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CPSC Issues Guidance on New Tracking Label Requirement

Date: 7/24/09

 WASHINGTON, D.C. – July 22, 2009 – The Commissioners of the Consumer Product Safety Commission (CPSC) have unanimously approved a draft ‘Statement of Policy’ to clarify the new tracking label requirements included in Section 103 of the Consumer Product Safety Improvement Act ("CPSIA").  All three commissioners -- Chairman Tenenbaum and Commissioners Moore and Nord -- issued statements with their votes. 
 
The CPSC ‘Statement of Policy’ gives manufacturers guidance on the Commission's interpretation of Section 103, including information required on tracking labels and the CPSC implementation and enforcement plan. The Statement does not modify or change the tracking label requirement in any way, but does offer limited flexibility on initial enforcement of the new laws.

“The Consumer Product Safety Improvement Act is a major undertaking and still evolving.  The SGMA applauds the CPSC’s recognition of the broad implications of the new law,” said Bill Sells, SGMA’s vice president of government relations.  “The Commission’s flexibility on the application and reasonable enforcement of new product safety requirements will ease the transition for many manufacturers.  As the CPSC continues to refine and clarify different aspects of the new law, manufacturers need to fully understand their obligations.  SGMA is committed to providing the industry with timely information to help them comply with the new requirements.”

There are several key highlights from the ‘Statement of Policy:’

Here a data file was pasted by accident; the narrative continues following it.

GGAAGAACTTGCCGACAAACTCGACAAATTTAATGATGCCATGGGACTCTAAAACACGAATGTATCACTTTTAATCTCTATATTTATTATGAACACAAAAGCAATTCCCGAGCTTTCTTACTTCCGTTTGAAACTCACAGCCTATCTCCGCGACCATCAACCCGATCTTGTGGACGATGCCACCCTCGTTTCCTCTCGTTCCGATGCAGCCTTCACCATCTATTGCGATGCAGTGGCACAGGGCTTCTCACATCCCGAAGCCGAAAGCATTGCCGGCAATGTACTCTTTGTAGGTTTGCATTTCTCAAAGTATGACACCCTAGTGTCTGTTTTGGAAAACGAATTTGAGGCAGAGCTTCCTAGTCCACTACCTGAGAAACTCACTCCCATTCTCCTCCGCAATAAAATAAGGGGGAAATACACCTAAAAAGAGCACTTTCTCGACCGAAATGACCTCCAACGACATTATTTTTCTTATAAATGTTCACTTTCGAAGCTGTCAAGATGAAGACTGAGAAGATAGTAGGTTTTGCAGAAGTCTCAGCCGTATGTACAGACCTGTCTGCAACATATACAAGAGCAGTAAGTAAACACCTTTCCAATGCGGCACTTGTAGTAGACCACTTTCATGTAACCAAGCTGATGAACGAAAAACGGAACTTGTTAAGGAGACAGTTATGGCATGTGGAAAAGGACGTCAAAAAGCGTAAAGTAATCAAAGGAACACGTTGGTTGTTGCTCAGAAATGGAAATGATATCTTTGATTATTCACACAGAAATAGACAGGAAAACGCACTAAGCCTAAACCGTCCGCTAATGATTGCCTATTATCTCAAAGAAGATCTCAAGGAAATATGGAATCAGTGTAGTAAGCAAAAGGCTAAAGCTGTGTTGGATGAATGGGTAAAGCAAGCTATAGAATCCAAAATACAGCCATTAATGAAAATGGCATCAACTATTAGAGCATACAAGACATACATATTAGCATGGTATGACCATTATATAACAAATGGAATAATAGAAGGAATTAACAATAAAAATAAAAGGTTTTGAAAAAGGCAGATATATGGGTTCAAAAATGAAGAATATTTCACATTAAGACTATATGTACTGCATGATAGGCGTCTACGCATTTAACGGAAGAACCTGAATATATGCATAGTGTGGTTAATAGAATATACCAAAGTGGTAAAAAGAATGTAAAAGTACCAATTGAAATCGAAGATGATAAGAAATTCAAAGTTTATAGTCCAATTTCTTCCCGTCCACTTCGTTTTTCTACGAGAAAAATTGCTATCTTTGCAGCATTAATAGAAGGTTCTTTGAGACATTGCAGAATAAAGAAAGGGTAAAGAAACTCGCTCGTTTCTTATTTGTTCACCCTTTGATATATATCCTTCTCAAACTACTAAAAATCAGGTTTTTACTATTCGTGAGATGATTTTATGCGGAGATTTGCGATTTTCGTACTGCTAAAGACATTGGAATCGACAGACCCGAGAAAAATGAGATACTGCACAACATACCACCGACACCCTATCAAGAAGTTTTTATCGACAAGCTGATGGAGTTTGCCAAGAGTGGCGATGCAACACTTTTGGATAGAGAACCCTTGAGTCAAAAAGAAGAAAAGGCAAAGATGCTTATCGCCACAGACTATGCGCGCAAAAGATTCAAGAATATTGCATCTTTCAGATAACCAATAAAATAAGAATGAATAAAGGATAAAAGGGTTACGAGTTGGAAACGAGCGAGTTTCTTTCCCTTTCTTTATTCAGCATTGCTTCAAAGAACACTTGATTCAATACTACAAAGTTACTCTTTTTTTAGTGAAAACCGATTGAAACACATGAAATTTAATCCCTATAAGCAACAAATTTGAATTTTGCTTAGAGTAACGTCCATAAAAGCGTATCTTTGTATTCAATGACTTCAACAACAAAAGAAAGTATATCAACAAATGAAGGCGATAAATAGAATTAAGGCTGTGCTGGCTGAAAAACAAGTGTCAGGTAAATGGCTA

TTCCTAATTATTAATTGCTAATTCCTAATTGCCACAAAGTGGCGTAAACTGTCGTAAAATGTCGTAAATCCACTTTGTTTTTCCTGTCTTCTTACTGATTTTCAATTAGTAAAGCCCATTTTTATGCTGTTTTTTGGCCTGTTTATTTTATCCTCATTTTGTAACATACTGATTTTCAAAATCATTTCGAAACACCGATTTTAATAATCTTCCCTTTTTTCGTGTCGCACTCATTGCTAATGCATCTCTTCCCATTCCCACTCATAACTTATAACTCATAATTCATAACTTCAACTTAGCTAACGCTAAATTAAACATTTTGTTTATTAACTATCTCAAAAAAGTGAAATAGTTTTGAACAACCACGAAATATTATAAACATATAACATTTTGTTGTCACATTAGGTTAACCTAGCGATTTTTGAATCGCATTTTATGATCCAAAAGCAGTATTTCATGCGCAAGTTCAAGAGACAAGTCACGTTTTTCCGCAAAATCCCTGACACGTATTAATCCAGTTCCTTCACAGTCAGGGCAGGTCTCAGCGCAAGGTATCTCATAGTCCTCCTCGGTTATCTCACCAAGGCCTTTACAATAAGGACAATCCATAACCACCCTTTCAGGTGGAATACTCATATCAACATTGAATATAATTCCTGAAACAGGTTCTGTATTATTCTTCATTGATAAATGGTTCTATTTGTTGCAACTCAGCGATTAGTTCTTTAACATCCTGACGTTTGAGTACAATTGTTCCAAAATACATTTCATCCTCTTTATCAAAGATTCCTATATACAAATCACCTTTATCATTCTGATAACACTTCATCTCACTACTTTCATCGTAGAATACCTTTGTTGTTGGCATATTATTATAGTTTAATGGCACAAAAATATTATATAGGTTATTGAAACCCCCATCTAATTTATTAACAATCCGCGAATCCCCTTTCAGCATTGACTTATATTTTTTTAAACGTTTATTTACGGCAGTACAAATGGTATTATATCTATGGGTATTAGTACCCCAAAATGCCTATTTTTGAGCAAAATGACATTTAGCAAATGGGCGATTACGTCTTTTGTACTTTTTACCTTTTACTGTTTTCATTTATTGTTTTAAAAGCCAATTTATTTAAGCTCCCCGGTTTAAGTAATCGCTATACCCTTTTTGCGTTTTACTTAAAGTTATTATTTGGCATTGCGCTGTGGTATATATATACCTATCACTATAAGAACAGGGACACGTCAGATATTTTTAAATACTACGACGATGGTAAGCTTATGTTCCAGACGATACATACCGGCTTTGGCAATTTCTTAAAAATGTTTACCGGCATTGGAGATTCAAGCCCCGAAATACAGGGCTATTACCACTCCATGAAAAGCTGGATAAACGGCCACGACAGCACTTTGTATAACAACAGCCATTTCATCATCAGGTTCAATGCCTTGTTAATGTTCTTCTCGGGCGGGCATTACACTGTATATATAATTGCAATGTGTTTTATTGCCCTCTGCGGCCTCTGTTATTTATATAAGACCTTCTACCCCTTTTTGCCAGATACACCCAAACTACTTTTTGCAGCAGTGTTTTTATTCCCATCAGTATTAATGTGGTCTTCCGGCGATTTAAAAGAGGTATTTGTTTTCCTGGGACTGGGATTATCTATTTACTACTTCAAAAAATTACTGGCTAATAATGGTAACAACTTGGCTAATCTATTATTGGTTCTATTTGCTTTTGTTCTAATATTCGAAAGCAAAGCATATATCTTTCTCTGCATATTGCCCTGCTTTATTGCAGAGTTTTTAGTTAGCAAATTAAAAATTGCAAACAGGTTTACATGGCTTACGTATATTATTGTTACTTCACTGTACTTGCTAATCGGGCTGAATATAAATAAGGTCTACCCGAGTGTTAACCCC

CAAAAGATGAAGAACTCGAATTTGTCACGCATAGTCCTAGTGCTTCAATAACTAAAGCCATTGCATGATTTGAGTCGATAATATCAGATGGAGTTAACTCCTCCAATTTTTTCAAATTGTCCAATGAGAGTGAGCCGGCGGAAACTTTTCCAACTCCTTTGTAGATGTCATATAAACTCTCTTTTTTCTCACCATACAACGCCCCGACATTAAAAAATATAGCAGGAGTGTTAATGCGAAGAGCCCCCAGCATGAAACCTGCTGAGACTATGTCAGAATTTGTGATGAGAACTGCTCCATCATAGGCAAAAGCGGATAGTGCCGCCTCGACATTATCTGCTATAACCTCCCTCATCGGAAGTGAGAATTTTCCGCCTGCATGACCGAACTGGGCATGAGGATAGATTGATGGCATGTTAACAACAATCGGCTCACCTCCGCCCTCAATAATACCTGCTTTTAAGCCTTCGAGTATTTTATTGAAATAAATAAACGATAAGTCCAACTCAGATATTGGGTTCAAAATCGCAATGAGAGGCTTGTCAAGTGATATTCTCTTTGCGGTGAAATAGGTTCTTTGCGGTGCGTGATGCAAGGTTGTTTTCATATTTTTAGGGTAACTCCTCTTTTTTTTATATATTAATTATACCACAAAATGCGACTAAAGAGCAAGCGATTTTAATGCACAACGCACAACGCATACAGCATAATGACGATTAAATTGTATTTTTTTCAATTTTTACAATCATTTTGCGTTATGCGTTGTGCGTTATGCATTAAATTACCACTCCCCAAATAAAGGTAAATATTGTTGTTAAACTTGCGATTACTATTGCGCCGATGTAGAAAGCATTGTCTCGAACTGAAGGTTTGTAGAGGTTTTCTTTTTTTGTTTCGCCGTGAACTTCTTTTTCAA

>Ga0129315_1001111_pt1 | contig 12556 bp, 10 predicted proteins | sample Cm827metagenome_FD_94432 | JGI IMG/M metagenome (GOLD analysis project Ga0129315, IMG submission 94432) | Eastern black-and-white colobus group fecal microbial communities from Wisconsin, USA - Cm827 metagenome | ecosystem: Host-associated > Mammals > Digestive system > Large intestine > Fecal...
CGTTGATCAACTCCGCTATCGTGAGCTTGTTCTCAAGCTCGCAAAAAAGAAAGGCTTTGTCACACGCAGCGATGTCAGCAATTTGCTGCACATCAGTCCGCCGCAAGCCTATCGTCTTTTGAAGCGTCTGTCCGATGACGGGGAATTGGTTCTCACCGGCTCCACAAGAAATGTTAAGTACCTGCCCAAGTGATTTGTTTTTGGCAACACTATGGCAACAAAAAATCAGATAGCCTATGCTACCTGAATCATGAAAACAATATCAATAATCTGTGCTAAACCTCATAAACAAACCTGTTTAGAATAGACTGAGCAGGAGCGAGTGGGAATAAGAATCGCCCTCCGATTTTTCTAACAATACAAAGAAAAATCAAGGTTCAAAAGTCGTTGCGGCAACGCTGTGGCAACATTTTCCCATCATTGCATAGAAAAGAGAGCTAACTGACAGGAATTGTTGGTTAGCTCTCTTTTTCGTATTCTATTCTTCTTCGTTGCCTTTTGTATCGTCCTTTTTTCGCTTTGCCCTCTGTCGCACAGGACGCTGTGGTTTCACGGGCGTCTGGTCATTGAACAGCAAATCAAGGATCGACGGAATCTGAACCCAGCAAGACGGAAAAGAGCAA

• The Commission recognizes that Section 103 cannot be applied using uniform one-size-fits-all system.  Manufacturers must use their best judgment to develop markings that best suit their business and products. 
  • The CPSC does not plan to penalize manufacturers for inadvertent violations, provided they made a good faith attempt to comply with the requirements of Section 103. 
  • The country, city, state, province or administrative region where product was made is sufficient for the requirement to provide information on the source of production. 
  • Name of manufacturer or private labeler must be ascertainable on the marking.
  • Manufacturers need to consider the totality of information permanently marked on their products and determine if the required information is included.
  • The tracking information does not necessarily need to be in one specific location or label. 
  • The permanent mark must be placed on a product or packaging to the extent it is durable enough to reach the consumer.
  • Not all products and packaging will be suitable for the required markings.  Manufacturers need to provide permanent markings whenever it is practicable or necessary.  Several examples are listed on page 4-5 of the ‘Statement of Policy.’   

The bottom line is the manufacturer is responsible for making a reasonable judgment about the information that can be marked on their product and packaging, taking into consideration the character and type of product and business. 

It is important to understand that the ‘Statement of Policy’ is intended solely as guidance and does not provide a detailed analysis of compliance with Section 103.  Manufacturers need to make reasonable interpretations of their labeling and reporting requirements based on the guidance and the product.  

The Sporting Goods Manufacturers Association (SGMA), the #1 source for sport and fitness research, is the leading global trade association of manufacturers, retailers, and marketers in the sports products industry.  SGMA helps lead the sports and fitness industries by fostering participation through research, thought leadership, product promotion, and public policy.  More information about SGMA membership, SGMA Research, and SGMA's National Health Through Fitness Day can be found at www.SGMA.com.
 

 

 

 

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